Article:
One of the key initiatives of the Institute is to develop and strengthen a sense of scholarship among academics, practitioners and students by exploring scholarly and practical ideas addressing teaching effectiveness, student learning outcomes and promotion of a lifelong commitment to learning. Toward this purpose, the Copenhaver Institute plans to explore the creation of Teaching and Learning Perspectives, an annual refereed journal published online. The journal will seek to advance a constructivist understanding of teaching and learning by presenting diverse forms of scholarship and practitioner-research that are grounded in the Institute's annual themes.

2010 Participants Speak - Direct Quotes From Evaluation Forms

  • The networking/collaboration with other teachers was invaluable.
  • It was superior to any conference I have ever attended.
  • All have helped me to dare to take risks, see things from a new perspective and be encouraged and inspired to keep trying.
  • The presentations and discussions refocus my planning and brainstorming on the core principles of education and learning, reminding me that my purpose is to truly foster learning, not "teach to a test."
  • Topics year-to-year seem to build on each other; aid in "connecting the dots...."
  • The breakout sessions and panel discussion were helpful in illustrating to me how I can implement these practices in my classroom.
  • The professionals presenting were authentic, seasoned educators who backed theories with practice/experience.
  • I am excited to see that there ARE educators, new and experienced, who are excited about their profession.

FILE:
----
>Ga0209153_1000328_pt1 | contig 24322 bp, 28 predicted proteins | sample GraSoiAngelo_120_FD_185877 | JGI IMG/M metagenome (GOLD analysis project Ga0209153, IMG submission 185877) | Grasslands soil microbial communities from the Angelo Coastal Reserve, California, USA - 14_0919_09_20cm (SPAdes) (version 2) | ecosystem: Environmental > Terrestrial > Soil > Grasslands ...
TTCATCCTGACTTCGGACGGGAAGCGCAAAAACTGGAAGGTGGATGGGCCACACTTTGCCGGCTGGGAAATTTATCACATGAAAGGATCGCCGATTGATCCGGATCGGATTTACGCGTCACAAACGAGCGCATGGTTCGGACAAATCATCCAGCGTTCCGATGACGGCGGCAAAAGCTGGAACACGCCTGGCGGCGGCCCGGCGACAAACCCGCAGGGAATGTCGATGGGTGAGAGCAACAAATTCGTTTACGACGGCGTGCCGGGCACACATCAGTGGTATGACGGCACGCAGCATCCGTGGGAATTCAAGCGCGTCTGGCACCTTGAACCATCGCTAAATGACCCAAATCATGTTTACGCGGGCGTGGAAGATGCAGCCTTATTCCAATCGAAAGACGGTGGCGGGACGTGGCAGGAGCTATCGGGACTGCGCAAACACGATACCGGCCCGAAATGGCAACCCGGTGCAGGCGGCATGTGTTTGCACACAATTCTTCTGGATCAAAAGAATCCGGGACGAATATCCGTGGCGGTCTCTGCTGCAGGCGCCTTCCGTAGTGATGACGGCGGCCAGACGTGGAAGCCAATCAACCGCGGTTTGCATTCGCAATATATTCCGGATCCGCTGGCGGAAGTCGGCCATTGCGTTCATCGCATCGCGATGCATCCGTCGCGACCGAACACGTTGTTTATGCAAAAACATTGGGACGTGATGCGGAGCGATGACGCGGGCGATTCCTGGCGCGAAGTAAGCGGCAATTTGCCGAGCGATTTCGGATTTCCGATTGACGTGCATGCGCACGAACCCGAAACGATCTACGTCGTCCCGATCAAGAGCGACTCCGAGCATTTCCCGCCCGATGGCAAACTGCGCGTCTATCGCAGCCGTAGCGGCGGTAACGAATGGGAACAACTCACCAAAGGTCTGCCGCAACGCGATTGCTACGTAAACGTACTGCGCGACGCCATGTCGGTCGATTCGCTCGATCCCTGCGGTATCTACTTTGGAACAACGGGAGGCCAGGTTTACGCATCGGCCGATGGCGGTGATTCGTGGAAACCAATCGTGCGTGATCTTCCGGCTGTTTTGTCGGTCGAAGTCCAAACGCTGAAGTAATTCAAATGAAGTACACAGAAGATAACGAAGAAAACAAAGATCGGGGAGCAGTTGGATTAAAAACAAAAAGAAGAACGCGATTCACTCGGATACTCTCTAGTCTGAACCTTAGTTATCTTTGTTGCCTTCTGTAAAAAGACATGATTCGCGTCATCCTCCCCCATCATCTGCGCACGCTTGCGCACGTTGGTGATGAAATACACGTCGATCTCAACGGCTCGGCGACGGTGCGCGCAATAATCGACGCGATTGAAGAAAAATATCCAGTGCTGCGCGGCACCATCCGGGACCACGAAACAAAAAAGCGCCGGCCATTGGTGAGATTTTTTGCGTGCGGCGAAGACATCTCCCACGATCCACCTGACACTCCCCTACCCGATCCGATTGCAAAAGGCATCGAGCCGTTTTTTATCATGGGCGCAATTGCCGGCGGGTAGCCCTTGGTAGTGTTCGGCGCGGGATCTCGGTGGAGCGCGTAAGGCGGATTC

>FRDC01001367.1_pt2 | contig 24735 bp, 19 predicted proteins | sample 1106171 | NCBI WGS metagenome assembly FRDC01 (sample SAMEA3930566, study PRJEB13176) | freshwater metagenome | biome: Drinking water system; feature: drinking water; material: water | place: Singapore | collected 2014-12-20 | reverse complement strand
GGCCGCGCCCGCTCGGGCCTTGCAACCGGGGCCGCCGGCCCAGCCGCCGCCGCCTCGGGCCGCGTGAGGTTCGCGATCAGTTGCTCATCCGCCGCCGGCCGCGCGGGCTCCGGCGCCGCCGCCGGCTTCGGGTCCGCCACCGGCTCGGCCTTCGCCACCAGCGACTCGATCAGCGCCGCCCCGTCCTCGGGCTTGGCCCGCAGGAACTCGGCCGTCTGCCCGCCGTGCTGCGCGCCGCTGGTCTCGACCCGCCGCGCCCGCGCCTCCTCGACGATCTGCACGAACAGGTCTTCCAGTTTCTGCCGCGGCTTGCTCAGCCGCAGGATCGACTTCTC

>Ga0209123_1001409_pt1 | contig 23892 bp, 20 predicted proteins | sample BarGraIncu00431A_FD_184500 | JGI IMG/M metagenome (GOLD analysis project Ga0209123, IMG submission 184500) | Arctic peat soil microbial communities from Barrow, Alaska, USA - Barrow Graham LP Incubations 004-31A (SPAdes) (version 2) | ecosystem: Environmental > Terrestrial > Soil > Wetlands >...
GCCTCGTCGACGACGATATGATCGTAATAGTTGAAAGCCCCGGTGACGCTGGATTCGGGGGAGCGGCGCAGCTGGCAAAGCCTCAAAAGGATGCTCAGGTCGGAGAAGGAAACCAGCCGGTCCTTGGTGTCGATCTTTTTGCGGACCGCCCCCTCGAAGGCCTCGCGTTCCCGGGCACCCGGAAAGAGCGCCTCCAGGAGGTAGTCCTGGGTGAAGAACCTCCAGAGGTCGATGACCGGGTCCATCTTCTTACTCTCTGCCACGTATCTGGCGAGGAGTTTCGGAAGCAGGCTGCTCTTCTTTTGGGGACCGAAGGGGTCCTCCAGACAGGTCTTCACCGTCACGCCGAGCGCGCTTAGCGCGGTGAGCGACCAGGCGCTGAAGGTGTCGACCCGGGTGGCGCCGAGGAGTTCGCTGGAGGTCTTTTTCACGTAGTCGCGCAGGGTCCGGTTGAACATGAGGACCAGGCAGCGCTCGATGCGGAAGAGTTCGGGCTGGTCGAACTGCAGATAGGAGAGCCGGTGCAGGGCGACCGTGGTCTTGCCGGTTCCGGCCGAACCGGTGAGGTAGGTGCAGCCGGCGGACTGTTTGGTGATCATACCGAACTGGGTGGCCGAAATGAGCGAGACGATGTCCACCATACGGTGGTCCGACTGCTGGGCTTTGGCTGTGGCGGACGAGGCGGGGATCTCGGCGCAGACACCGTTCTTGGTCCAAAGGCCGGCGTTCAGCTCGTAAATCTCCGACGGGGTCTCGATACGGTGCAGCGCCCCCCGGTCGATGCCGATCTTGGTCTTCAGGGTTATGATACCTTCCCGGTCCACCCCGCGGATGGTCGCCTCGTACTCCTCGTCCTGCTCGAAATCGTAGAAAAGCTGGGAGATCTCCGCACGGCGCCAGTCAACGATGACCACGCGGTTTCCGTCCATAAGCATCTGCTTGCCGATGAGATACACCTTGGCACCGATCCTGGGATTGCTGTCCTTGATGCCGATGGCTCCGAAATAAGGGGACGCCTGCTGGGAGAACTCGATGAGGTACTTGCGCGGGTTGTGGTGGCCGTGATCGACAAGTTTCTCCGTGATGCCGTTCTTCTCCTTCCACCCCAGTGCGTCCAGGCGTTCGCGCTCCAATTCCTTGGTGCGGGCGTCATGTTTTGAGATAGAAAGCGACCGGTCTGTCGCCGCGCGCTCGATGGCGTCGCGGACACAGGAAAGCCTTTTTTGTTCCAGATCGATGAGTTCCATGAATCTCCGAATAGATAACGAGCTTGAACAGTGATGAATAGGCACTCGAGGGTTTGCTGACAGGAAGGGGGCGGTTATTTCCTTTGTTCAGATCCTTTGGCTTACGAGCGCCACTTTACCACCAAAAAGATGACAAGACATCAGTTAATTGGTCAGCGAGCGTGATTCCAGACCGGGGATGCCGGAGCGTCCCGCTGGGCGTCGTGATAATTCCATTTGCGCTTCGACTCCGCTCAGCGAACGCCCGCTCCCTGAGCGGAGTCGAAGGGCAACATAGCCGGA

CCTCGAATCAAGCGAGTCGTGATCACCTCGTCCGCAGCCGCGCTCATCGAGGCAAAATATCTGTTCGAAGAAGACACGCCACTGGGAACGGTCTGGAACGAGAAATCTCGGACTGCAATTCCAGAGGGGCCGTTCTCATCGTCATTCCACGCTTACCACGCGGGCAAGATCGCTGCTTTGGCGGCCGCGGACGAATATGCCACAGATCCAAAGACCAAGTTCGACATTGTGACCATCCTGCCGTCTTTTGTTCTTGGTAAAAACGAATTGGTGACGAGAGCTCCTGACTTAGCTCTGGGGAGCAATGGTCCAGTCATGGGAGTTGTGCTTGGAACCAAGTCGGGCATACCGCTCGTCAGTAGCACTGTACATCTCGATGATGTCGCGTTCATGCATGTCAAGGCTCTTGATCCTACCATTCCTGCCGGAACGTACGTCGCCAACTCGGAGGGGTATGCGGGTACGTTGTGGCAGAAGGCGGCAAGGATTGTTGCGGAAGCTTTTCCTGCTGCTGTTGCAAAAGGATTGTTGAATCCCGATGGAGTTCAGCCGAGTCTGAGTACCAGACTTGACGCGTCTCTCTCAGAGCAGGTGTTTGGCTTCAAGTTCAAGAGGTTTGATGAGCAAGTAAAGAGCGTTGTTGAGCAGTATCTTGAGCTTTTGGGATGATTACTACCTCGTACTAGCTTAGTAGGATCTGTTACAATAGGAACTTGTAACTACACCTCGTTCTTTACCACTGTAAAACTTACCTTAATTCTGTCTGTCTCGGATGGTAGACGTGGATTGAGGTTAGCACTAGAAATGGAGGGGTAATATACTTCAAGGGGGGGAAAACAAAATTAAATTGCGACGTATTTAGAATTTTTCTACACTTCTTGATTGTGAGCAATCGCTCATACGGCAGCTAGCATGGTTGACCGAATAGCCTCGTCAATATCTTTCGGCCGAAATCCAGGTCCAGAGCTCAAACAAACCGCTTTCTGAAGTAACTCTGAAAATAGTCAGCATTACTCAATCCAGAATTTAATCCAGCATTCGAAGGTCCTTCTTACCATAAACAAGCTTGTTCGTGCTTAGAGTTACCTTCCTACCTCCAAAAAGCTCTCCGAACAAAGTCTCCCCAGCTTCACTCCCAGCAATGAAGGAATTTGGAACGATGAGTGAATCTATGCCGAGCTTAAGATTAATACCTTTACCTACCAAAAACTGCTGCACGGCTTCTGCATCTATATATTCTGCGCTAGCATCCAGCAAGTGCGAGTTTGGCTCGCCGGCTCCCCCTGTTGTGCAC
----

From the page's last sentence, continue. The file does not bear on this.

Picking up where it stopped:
• This was a great experience.
  • Unlike other educators' conferences, I felt pampered and valued.

Conclusion

The Margaret Sue Copenhaver Institute is maintaining its reputation as a viable venue for teacher professional development. It continues to be marked by outstanding keynote speakers, an environment of professional camaraderie, and participants who enthusiastically embrace new ideas and implement them in their own classrooms. Teacher efficacy is strengthened as indicated by the participants' reports of being treated professionally and having opportunities to build relationships. Finding ways to strengthen the quality and variety of breakout session warrants continued attention. Ensuring a broad and diverse pool of participants is another way to boost the Institute's programming and reputation.

As the Institute continues to evolve, the directors desire to focus attention on research and year-long support for participants. Research indicates that developing and nurturing long-term relationships with sponsoring school divisions and participants is required for teacher change. For the Institute to establish itself as a credible voice in the field, its research and publication arm must be extended. The introduction of an annual online journal will serve as an initial step toward this aim. However, for high quality, on-site programming to occur, resources are needed to support faculty field work, requiring release time from regular College contracted duties. Grants and additional endowment are means to secure this much needed time.

Respectfully submitted,

Leslie Murrill, Ph.D.
Associate Professor of Education
MSCI Co-Director
Tim Reynolds, Ph.D.
Associate Professor of Education
MSCI Co-Director